Come Play

I decided to run from my parents that day, wanting to explore the mist inside the forest, tendrils hovering over the leaves and branches, like arms waiting to catch something.

I bolted.

My mother gasped, and called my name.

My father cursed and gave chase, so I went into the underbrush where he would stumble and thrash.

The thorns and branches snagged my clothes and nicked my skin with small cuts, but I ignored the pain.

The mist came slowly down to shroud me, concealing me from my father’s sight.

He called, and threatened, but his voice held a note of desperation and fear. A pang of guilt interrupted my guilty pleasure, and I started back.

It was after some moments that though I heard his voice, I couldn’t tell what direction it came from.

I was now as lost as he, and when I went to call him, the mist muffled my voice. It came back to me as if I’d put my hands over my ears; it was dull and flat, lacking resonance, little more than a croak.

I kept calling, my own voice giving rise to my own fear.

“Hush, boy. Come play.”

I whirled to see who’d come so silently behind me.

A girl, leached of all color, but pretty all the same, was looking at me with a pleased fascination, as if she’d found something shiny and new.

“Where am I? Can you take me to my dad?”

She giggled. “You’re in the mist, silly. There’s no returning from it.”

“What do you mean? That’s stupid. I know this forest–” I turned, looking into it, but there was nothing to see but grey-white vapor, slowly roiling through the air.

“Then find your own way, boy. But if you like, you can come play.”

“Play? Play where? Play what? Why do you have no colors at all?”

She laughed again. “So many questions…”

I grew angry. “Take me back.”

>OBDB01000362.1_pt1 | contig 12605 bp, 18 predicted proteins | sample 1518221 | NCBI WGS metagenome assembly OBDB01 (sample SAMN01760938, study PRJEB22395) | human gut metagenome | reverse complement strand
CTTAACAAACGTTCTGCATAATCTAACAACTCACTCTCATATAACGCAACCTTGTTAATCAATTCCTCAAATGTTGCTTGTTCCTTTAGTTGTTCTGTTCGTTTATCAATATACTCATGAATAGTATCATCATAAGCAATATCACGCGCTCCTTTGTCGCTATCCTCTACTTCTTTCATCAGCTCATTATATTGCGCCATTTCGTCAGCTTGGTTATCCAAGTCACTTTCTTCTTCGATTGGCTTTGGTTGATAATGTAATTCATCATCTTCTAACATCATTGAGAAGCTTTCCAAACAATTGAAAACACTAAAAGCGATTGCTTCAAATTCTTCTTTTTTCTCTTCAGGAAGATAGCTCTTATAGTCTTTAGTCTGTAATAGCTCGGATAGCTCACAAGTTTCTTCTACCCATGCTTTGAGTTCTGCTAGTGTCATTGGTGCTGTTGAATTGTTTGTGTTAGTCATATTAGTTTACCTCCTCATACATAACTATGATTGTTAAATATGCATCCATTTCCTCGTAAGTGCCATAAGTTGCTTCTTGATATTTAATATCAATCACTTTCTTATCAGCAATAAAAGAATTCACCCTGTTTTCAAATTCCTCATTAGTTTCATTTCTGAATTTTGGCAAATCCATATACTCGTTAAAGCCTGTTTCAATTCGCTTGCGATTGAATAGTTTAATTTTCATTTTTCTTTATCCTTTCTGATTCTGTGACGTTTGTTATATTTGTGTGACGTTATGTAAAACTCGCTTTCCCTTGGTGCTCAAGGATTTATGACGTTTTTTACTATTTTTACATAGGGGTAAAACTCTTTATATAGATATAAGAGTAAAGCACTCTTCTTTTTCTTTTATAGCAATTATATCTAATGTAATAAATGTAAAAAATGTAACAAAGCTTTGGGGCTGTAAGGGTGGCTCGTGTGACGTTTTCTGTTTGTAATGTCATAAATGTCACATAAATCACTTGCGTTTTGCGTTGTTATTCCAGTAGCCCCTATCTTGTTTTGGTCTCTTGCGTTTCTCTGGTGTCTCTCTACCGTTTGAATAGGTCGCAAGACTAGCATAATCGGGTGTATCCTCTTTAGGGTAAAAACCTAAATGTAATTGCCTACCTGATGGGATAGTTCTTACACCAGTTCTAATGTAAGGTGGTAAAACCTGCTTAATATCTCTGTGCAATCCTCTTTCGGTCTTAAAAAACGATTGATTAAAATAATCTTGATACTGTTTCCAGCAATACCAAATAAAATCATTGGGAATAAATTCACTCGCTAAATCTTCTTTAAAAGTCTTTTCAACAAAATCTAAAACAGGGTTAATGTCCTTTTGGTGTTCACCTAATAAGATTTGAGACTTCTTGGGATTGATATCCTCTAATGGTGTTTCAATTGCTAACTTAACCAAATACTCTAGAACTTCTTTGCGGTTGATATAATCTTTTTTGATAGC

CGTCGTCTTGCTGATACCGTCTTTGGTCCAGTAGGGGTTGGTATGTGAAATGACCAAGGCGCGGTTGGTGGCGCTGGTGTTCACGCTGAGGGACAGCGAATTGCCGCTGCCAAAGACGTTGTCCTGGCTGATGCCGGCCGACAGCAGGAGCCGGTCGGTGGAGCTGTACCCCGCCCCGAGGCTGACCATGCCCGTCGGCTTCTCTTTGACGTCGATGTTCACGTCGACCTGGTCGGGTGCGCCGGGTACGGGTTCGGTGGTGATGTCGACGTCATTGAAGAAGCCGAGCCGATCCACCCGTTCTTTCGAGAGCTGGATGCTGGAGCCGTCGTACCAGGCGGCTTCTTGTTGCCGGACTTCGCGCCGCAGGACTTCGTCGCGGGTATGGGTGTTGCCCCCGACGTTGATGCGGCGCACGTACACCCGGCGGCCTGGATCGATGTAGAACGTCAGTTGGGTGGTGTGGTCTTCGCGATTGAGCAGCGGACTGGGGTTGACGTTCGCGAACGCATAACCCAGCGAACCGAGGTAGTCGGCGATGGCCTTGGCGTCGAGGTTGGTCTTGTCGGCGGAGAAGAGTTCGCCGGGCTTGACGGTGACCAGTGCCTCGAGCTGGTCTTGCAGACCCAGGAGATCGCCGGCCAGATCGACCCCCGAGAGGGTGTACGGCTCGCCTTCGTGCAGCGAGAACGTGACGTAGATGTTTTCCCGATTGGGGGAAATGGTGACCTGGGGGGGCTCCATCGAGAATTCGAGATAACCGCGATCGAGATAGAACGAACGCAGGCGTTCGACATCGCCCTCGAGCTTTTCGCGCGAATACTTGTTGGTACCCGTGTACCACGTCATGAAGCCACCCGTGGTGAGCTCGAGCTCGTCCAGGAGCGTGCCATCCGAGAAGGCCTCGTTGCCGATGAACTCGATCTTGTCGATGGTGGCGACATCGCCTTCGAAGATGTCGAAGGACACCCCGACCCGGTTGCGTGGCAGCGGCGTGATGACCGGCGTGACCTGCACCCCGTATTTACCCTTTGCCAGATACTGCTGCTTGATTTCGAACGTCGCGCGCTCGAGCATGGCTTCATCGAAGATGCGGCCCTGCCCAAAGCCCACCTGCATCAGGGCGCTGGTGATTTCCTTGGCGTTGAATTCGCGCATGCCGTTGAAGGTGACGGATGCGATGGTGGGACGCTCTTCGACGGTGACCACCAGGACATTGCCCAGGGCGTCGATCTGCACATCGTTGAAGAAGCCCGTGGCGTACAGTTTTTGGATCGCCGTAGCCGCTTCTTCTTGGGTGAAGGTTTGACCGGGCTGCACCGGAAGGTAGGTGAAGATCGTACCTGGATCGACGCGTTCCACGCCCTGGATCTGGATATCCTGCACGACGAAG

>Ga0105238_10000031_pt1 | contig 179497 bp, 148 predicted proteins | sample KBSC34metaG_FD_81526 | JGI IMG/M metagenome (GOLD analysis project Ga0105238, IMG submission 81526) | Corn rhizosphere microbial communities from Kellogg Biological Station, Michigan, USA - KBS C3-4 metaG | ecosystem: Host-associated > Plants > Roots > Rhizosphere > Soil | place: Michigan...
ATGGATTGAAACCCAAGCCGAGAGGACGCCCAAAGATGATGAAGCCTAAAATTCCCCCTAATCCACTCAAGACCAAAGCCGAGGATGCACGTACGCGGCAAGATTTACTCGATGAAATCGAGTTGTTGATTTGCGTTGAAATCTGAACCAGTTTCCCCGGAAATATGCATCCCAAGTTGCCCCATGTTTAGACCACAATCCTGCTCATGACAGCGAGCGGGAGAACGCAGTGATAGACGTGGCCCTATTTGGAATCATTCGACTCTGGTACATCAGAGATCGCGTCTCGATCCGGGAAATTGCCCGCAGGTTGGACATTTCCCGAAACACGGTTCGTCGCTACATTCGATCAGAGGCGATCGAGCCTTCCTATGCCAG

She grew serious. “There is no going back. Can you hear?”

“I heard you just fine, but I don’t believe you.” I didn’t hear my dad calling anymore, but I could hear my mother crying.

I smothered my anger. “Please, you have to take me back. They’re worried.”

“You were the one who ran away.”

“I was only joking with them; I didn’t know all…this …would happen.”

“But now it has, boy. And there is no going back. Come play.”

“Stop saying that!”

She stared at me in patient silence; I turned and stared some more into the forest.

The mist grew thicker, and soon the sound of my mother’s crying was gone too.

When I turned back, she was standing closer. “Come play.”

I tried to hit her with everything I had, to knock her flat. To knock her out.

But my hand ended up holding hers, and I saw the color begin to fade, no sign of blood or pigment.

I felt my veins harden, my heart slow to almost nothing, and it seemed that the mist slipped into my nostrils when I remembered to breathe again.

I heard the sound of children singing a rhyming song.

There was laughter, and music, and all hue was drained from me as she smiled, looking at me with those shadowy, beautiful, colorless eyes.

“Come play.” She caressed my face with her pale, bloodless hand.

“Let’s go,” I said, following her through the mist we breathed, the sound of children’s laughter echoing in my ears.


Trial by Combat

He sat on that enormous throne, cloaked in inky shadows, gazing down at me with eyes full of starlight, silver-white, penetrating much more than darkness.

I couldn’t stop trembling under that patient, terrible gaze.

“Do you know why I summoned you?” His deep voice reverberated in the high ceiling and bounced of the stone walls surrounding us.

“N-n-no.” I wanted to say more, to protest, but I was shaking so much I didn’t want to risk stammering too. I put the tip of my tongue on the roof of my mouth and swallowed what I wanted to say.

“They told me that you wish to leave. Is that true?”

The lie was on my tongue, but not before the blush was on my cheek.

I said nothing.

He leaned forward, terrible visage close to me, putrid and scarred, and th oozing  a pungent liquid that had ribbons of blood laced through it.

“Have I not been a good master?”

“No master of another man, no matter how beneficent, is good.”

He raised a brow, and let out a wheezing laugh.

“I’ve always admired you for not going down without a fight. But rest assured, Laras, you are well on the way down.”